“At the 2023 UN Water Conference, a determined global community came together to make a difference not only for the future of water but for the future of the world,” he said.

‘A page of history’

General Assembly President Csaba Kőrösi said the $300 billion in pledges made to buoy the transformative Water Action Agenda has the potential of unlocking at least $1 trillion of socioeconomic and eco-system gains.

“The outcome of this conference is not a legally binding document, but it still turns the page of history,” he said, in closing remarks. “You have reconfirmed the promise to implement the human right to water and sanitation for all.”

That means reaching the millions who are not even aware of this conference, he said.

“We will keep our ears and minds open to scientific evidence as we move forward to realize the transformation discussed,” he said.

Civil society and the private sector are at the heart of this transformation and “key to our success” he said, adding that they must be part of more inclusive partnerships and solutions.

“Today, we hold the pieces of a water-secure and more peaceful world in our hands,” he said. “Together, we can launch the transformation for a water-secure world, and these gamechangers can take us there.”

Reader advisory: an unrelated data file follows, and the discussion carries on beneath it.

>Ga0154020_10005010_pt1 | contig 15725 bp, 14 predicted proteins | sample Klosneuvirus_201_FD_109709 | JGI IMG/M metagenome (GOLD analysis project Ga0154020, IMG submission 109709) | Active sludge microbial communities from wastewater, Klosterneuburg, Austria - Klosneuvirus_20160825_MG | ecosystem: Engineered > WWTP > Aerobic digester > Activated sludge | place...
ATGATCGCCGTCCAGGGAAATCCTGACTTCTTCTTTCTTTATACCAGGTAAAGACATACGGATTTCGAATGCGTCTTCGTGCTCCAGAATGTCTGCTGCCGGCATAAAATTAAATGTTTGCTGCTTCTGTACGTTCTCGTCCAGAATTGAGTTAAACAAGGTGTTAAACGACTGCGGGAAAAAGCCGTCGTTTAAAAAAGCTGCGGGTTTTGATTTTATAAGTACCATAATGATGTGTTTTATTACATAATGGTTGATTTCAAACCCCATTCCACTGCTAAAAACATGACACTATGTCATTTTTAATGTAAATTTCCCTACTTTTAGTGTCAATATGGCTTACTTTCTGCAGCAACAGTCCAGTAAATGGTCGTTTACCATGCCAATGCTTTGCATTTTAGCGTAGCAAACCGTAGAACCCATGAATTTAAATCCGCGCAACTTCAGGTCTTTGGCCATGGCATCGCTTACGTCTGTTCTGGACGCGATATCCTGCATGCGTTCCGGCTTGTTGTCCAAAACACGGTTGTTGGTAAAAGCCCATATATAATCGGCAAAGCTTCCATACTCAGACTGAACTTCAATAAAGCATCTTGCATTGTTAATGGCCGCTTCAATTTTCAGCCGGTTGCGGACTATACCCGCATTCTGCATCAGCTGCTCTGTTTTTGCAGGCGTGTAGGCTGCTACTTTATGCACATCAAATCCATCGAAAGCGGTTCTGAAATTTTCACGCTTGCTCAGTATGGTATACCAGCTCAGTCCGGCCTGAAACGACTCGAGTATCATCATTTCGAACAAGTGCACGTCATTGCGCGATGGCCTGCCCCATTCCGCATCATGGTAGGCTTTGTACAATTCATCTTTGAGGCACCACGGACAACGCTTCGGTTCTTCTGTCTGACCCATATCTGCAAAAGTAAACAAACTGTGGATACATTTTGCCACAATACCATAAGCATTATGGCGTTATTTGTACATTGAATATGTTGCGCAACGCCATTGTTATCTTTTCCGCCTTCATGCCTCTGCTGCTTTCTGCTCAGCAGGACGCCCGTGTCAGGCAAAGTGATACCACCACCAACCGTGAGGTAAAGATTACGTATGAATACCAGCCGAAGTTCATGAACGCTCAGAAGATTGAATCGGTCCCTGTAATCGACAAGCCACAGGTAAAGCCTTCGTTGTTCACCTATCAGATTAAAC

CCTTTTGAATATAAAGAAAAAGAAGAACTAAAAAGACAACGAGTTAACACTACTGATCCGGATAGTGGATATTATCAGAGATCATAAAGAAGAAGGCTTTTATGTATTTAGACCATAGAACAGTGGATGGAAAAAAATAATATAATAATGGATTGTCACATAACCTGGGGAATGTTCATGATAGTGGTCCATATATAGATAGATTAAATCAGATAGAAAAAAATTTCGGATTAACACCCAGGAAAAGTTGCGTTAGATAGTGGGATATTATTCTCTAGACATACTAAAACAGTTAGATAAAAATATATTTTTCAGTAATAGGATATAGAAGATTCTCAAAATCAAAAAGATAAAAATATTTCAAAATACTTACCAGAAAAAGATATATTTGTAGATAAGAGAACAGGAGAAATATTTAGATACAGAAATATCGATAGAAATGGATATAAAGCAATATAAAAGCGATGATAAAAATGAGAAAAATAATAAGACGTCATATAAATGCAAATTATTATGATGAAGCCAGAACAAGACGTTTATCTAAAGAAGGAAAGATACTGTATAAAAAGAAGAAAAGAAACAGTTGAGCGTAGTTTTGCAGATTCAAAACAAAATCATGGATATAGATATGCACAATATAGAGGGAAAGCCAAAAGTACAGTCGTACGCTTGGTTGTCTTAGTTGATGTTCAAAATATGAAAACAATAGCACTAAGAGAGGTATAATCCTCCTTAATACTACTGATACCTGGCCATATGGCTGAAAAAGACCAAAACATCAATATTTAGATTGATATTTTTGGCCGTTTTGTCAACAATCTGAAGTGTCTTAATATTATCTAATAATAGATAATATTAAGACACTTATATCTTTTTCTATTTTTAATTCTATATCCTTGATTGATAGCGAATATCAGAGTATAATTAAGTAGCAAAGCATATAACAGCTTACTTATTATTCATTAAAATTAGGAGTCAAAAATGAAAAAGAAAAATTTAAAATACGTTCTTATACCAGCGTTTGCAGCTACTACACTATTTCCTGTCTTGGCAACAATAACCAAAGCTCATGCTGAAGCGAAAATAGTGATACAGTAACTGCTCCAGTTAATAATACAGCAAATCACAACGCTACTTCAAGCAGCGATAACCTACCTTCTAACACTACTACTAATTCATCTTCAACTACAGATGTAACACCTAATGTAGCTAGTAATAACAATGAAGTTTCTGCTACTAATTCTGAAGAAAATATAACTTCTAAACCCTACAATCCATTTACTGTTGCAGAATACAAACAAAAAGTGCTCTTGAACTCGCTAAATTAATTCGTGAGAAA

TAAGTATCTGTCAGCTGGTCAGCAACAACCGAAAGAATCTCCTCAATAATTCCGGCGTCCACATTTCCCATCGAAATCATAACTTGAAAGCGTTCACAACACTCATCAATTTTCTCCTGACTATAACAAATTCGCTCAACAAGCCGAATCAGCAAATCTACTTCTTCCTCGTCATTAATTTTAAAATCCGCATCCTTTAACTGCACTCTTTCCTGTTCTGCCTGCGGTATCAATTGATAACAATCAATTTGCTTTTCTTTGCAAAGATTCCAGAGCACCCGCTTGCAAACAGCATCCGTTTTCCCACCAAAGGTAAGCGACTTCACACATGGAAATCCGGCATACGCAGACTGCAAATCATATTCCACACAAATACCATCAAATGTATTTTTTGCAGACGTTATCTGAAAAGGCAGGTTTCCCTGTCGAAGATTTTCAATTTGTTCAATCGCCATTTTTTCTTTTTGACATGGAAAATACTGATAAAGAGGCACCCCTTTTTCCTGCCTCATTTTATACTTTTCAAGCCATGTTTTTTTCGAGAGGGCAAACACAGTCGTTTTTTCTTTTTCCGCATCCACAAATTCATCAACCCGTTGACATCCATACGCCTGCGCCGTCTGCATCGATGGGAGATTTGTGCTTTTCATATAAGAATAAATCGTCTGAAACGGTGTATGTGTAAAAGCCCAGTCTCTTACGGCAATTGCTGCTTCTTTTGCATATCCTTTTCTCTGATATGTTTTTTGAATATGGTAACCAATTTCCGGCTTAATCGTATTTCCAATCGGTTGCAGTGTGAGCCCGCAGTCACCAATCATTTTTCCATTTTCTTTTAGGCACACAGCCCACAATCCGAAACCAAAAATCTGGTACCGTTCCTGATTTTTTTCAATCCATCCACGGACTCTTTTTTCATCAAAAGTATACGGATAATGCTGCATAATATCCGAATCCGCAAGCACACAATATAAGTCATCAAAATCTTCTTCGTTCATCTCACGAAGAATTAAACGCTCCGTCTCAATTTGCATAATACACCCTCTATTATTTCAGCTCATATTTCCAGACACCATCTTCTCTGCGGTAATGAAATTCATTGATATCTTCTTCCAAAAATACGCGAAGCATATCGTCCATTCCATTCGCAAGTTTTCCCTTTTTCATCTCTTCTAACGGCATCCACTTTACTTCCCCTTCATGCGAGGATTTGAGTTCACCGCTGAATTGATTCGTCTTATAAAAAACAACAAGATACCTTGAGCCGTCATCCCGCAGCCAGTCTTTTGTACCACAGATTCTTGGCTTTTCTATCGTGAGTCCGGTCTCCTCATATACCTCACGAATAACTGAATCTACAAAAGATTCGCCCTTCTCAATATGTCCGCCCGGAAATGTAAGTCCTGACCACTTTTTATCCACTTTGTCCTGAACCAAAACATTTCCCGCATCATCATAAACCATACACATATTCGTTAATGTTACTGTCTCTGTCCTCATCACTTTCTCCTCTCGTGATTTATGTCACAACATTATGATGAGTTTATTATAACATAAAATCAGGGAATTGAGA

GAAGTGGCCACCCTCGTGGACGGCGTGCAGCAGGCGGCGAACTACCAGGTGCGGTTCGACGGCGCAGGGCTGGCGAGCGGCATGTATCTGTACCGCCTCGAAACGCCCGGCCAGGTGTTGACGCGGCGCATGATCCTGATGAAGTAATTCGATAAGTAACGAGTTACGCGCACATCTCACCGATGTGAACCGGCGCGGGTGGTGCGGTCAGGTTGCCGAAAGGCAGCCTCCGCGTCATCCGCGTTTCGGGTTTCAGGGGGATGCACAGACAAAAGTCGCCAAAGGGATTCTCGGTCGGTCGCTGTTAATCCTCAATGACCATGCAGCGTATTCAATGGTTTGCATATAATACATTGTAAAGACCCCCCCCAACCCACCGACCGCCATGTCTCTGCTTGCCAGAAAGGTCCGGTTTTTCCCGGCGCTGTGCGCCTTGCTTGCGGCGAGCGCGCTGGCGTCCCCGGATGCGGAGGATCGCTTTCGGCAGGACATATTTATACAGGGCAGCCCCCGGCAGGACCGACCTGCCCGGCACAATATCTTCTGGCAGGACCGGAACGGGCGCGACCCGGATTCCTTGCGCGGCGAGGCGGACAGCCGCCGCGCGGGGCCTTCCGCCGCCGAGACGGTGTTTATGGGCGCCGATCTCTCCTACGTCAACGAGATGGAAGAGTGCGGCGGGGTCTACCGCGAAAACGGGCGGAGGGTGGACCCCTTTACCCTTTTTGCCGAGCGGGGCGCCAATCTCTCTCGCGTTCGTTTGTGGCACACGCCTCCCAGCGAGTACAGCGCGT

‘Our common future’

The Secretary-General pledged UN support “every step of the way”, as Member States take action through the second half of the Water Action Decade.

Without water, there can be no sustainable development,” Mr. Guterres said, thanking all stakeholders. “As we leave this historic conference, let’s re-commit to our common future. Let’s take the next steps in our journey to a water-secure future for all.”

A six-year-old girl drinks water from a community hand pump in Pakistan.
A six-year-old girl drinks water from a community hand pump in Pakistan.

How can you help?

Here’s a sampling from the UN’s #WaterAction guide:

💧 Turn off those appliances, computers and other tech, when you’re not using them. Currently, 90 per cent of power generation is water intensive. Turning off devices when they are not in use means less energy needs to be produced. 

💧 Build up a head of steam over the issue. Write to elected representatives about budgets for improving water conservation at home and abroad.

💧 Create an action list. Choose and share what you are going to do to help solve the water and sanitation crisis, right here.

💧 Get informed. Explore the water and sanitation crisis, read inspirational stories from around the world, read a book from the suggested SDG Book Club list, and follow your local news on water supply issues and check out SDG 6 online or on social media at @GlobalGoalUN.

💧 Use your social media voice. Amplify messages promoting SDG 6, participate in #WorldWaterDay to generate debate and raise awareness, available here.

💧 Shop sustainably. The 10,000 litres of water used to produce a pair of jeans is the same amount the average person drinks in a decade.